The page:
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February 07, 2023 09:14pm
By Erin Hunter, Assistant Editor
The prevalence of autism is higher than previously reported by the CDCâ€™s Autism and Developmental Disabilities Monitoring Network and continues to vary among population groups and communities.
The prevalence of autism is higher than previously reported by the CDC’s Autism and Developmental Disabilities Monitoring (ADDM) Network and continues to vary among population groups and communities, according to a new report.
Published in the CDC’sMorbidity and Mortality Weekly Report(MMWR), the report estimates a prevalence of 1 in 59 (1.7%) children with autism in 2014, up from 1 in 68 (1.5%) children found in the ADDM estimate released 2 years ago. In the latest estimate, autism prevalence reached nearly 3% in some communities, indicating an overall 150% increase in prevalence since 2000.1
The recent change in prevalence indicated by the study may be attributed to improved autism identification in minority populations, the authors theorized, though autism continues to be more likely identified in white children.1The prevalence of autism among African-American and Latino children is approaching the levels shown in white children, Stuart Shapira, MD, PhD, associate director for science at the CDC’s National Center on Birth Defects and Developmental Disabilities, said in a statement.
“The higher number of black and Hispanic children now being identified with autism could be due to more effective outreach in minority communities and increased efforts to have all children screened for autism so they can get the services faster,” she said.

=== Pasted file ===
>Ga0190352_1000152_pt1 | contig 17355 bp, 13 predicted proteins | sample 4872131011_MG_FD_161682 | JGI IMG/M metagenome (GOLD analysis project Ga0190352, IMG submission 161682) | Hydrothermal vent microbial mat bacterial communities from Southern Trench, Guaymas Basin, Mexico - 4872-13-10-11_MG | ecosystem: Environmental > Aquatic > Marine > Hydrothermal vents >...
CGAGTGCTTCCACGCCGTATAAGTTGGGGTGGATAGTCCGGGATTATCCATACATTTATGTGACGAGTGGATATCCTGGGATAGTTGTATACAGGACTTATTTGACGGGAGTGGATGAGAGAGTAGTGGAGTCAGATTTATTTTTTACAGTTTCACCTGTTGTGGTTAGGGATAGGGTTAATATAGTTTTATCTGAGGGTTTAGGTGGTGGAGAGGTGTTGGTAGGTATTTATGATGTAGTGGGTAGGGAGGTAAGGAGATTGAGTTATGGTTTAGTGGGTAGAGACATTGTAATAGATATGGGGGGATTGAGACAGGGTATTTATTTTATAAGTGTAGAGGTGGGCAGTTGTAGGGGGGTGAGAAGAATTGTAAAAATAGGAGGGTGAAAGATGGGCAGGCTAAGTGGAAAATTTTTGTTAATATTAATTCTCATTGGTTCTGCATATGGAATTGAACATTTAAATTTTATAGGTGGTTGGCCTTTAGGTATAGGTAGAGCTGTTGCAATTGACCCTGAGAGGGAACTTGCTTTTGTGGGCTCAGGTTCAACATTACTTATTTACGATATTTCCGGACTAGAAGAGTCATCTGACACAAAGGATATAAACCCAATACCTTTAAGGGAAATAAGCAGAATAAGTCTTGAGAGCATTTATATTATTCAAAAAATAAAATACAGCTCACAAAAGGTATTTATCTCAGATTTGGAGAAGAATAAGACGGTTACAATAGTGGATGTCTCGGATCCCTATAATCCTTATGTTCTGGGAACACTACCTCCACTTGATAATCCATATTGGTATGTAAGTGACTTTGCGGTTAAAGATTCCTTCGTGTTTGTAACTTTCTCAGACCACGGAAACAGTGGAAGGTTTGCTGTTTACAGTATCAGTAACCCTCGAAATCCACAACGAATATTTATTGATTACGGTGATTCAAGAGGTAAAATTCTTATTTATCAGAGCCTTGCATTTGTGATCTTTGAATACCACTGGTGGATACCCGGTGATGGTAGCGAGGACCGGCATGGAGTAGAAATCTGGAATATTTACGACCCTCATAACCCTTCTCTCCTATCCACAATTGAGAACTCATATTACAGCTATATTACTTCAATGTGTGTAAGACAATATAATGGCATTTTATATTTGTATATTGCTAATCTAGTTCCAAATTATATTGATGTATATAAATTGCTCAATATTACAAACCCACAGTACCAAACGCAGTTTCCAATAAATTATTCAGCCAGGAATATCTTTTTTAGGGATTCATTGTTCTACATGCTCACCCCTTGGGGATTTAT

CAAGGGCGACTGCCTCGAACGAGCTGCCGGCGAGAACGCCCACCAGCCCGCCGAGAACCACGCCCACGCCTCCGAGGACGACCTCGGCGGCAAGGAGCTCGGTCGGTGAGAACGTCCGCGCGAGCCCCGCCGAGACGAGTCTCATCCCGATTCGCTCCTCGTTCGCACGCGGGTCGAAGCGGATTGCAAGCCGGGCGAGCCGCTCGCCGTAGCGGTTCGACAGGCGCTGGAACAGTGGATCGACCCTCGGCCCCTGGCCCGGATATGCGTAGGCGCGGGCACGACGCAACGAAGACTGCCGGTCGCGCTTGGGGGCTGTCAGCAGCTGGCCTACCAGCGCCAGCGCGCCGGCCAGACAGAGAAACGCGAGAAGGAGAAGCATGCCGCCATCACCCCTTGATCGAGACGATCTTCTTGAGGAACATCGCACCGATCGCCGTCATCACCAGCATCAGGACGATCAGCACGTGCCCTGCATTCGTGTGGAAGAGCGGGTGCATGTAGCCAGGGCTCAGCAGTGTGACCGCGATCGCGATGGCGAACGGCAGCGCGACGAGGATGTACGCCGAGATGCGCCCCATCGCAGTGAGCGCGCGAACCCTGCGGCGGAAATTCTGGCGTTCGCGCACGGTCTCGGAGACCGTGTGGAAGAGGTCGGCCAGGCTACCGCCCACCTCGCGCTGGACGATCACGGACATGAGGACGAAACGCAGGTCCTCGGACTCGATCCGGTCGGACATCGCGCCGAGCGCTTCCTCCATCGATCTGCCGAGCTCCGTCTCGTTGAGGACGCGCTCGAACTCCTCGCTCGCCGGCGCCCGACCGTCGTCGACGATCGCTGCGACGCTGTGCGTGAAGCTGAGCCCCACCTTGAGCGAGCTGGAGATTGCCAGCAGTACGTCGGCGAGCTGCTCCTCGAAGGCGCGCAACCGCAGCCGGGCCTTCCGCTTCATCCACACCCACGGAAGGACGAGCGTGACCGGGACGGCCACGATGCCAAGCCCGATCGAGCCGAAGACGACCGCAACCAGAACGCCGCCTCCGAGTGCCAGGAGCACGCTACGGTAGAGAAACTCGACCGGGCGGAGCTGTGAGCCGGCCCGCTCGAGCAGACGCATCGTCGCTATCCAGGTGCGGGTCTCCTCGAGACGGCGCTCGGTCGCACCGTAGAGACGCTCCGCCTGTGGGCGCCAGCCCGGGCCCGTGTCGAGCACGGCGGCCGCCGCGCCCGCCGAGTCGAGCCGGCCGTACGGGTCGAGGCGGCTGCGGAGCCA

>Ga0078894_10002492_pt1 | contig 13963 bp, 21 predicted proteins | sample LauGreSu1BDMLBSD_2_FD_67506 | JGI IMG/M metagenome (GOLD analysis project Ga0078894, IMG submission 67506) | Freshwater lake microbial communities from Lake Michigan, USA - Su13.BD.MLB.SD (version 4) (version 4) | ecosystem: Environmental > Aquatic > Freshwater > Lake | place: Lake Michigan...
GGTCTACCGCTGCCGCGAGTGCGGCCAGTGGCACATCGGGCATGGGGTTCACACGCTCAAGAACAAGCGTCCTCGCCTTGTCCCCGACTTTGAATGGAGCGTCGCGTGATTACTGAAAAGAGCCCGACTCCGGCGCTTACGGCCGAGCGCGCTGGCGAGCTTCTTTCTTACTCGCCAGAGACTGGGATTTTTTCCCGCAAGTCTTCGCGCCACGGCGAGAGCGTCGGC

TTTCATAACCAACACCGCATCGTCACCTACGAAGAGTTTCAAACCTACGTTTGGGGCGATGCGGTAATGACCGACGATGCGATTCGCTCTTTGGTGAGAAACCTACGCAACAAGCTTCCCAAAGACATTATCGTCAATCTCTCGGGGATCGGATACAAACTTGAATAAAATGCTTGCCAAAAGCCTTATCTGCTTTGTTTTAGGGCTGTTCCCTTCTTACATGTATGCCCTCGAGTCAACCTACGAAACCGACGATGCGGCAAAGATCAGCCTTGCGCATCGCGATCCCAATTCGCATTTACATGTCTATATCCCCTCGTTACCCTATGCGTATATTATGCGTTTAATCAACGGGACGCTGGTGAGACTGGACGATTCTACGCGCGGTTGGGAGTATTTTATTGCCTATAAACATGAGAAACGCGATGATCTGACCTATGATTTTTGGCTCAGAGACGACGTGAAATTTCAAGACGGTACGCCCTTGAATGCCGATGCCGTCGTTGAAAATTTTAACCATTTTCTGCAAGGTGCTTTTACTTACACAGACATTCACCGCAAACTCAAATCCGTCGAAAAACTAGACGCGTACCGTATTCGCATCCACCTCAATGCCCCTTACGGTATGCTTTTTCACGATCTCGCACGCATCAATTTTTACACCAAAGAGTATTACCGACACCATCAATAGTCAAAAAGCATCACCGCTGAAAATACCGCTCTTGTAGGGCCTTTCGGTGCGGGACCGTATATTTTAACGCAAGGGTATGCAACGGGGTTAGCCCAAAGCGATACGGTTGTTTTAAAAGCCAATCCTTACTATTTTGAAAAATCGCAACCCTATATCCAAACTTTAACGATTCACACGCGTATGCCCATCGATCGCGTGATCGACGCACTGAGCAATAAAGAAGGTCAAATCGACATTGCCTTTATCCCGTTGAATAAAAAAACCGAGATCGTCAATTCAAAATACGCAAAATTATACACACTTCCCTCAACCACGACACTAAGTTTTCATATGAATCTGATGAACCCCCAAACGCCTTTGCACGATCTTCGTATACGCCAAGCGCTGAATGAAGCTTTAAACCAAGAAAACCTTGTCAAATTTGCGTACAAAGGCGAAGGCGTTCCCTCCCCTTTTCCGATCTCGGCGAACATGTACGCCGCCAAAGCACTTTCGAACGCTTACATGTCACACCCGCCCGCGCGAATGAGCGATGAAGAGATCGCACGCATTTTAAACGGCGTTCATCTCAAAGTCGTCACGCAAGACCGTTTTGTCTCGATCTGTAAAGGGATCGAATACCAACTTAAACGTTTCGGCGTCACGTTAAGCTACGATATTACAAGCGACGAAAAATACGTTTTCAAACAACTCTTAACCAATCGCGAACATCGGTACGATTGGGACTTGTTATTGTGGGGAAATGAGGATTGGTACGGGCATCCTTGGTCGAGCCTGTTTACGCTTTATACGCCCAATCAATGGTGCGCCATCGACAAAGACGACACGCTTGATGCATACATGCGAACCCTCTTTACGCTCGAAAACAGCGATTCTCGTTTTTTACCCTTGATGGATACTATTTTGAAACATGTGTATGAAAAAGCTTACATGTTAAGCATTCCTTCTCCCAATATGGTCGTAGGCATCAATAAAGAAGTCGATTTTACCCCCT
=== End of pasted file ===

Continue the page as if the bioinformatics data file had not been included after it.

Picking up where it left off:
The new data also demonstrate a decrease in the gender gap for those identified as children with autism. In 2014, boys were 4 times more likely to be identified than girls. In the previous report, with data from 2012, boys were 4.5 times more likely to be identified with autism.2
Dr. Thomas Frazier, a spokesman for the autism advocacy group Autism Speaks, said in a statement that the CDC’s evidence of improved identification of autism in girls and minority groups is encouraging.3“We must continue to narrow this gap, while greatly speeding up the time from first concerns about a child’s development to screening, diagnosis, and intervention,” he said. “If most children aren’t being diagnosed until after age 4, we’re losing months, if not years, of intervention that can deliver benefits throughout their lives.”
Identifying autism is important, because children who are identified early as having autism and connected to services are more likely to reach their fullest potential, according to the MMWR report. Data demonstrate that more work is needed to identify children with autism at younger ages and refer them to early intervention services. The report’s findings include:1
“Parents can track their child’s development and act early if there is a concern,” Shapira said. “Health care providers can acknowledge and help parents act on those concerns. And those who work with or on the behalf of children can join forces to ensure that all children with autism get identified and connected to the services they need as early as possible.”
Eleven communities in 11 states were surveyed for the ADDM report, and they represent about 8% of children in the United States who are age 8. Autism prevalence estimates varied widely across the 11 communities, according to the report. The authors indicate that regional differences in how autism is being diagnosed and documented might play a role in differences between prevalence estimates.1
In 5 of the communities surveyed, the prevalence of autism was similar, reported between 1.3% and 1.4%. A community in New Jersey reported the highest estimate, with a 2.9% prevalence of autism.1
Frazier noted that in New Jersey, where the authors estimate the prevalence of children with autism to be 1 in 34, investigators had better access to education records used in the study. Meanwhile, an Arkansas community included in the study indicated the prevalence at 1 in 77 children.3 “This suggests that the new national prevalence estimate of 1 in 59 still reflects a significant undercount of autism’s true prevalence among our children,” Frazier said. “And without more and better research, we can’t know how much higher it really is.”